“A sincere good-bye makes people feel positive about their visit. Whatever skepticism they may have harbored about the organization is being replaced by trust.” (9)

Not Just for Frontliners

Just a couple of weeks ago we dedicated an entire BLOG post to what Mr. Schulze succinctly summarizes here, “Customer Service isn’t just for those who face the public. It also extends to people inside an organization who deal with each other. Really, it’s all connected.” (10).

To learn more about how every member of your team is essential to the success of your organization (11), I encourage you to review: Thinking Thursdays TIPs : Connected Strategy.

Next week we will review chapter three: FOUR SUPREME OBJECTIVES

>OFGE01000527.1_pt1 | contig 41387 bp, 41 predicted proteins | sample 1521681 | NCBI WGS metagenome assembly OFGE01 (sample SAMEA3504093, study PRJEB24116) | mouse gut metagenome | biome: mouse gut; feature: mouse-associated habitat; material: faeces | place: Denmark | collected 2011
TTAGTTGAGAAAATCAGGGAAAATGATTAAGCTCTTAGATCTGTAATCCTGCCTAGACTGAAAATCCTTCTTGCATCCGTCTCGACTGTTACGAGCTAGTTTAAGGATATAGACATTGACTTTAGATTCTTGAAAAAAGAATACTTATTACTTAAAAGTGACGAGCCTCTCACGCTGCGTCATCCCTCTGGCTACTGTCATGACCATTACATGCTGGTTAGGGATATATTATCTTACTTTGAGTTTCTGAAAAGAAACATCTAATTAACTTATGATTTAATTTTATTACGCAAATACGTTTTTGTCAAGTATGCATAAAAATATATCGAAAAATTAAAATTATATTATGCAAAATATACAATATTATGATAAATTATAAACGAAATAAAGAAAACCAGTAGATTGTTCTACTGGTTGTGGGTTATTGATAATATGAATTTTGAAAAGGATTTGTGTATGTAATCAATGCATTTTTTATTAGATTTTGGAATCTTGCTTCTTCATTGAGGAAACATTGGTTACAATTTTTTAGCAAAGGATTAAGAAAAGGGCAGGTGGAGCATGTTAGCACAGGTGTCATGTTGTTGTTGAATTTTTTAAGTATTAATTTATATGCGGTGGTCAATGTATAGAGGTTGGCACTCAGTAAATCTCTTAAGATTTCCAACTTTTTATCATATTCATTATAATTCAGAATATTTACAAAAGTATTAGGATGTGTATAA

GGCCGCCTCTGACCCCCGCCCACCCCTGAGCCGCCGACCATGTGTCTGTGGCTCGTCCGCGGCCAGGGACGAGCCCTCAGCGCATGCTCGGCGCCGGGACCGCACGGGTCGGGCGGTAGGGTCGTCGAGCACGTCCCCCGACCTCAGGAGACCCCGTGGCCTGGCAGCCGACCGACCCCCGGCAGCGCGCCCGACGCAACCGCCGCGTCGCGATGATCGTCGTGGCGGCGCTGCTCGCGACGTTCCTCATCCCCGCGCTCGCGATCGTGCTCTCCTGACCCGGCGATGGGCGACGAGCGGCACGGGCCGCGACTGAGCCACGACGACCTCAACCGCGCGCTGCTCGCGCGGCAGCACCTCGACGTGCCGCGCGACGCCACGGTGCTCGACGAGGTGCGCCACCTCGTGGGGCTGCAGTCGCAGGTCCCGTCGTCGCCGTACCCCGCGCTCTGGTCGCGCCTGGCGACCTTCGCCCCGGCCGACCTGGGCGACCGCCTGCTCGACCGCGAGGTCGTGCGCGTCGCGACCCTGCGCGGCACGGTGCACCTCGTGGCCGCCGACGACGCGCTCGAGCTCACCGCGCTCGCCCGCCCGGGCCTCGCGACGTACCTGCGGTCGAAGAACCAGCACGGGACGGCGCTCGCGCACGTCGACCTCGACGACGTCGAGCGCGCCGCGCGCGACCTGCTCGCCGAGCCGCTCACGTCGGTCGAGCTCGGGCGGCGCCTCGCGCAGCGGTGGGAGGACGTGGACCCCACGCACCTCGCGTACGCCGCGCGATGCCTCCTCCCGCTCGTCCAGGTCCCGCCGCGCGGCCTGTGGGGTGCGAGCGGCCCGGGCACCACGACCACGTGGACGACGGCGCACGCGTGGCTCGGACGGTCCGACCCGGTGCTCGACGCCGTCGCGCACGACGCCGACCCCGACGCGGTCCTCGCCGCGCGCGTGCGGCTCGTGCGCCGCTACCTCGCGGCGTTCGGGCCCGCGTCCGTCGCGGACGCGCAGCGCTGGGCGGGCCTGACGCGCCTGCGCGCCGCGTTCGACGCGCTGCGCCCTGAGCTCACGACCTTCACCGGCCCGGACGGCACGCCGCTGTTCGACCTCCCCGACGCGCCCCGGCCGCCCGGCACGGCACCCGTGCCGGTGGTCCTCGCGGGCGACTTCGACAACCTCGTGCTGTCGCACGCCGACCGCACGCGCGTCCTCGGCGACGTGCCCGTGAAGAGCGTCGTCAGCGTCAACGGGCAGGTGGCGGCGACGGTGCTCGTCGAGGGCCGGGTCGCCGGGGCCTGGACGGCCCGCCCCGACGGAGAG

Please let us know if you have comments or questions, and s ubscribe to our Email Updates , so that you can be assured to receive Thinking Thursdays TIPs.
Thank you!

Jerry L. Stone
MedicalGPS, LLC.

Names: SCHULZE, HORST, 1939 author. | MERRILL, DEAN
Title: Excellence Wins: a no-nonsense guide to becoming the best in the world of compromise / Horst Schulze, with Dean Merrill
Description: Grand Rapids, MI : Zondervan, [2019]

(1) Page 46
(2) Page 47
(3) Page 47
(4) Page 47
(5) Page 47
(6) Page 48
(7) Page 48
(8) Pages 48, 49
(9) Page 49
(10) Page 49
(11) Pages 50-60

2 thoughts on ““Excellence Wins” in Healthcare – Customer Service is Everybody’s Job

  1. When checking in the receptionist was busy so I got her attention and told her who I was & her response was o you are early, your check in time is 3 pm. I ask if my appointment had been move back as my email said my check in time was 2:15 pm. Her response was that she knew nothing about that, and my check in time was 3 pm. I said OK and that we would be back. When getting back at about 2:50 she said just in time lets go back to your room.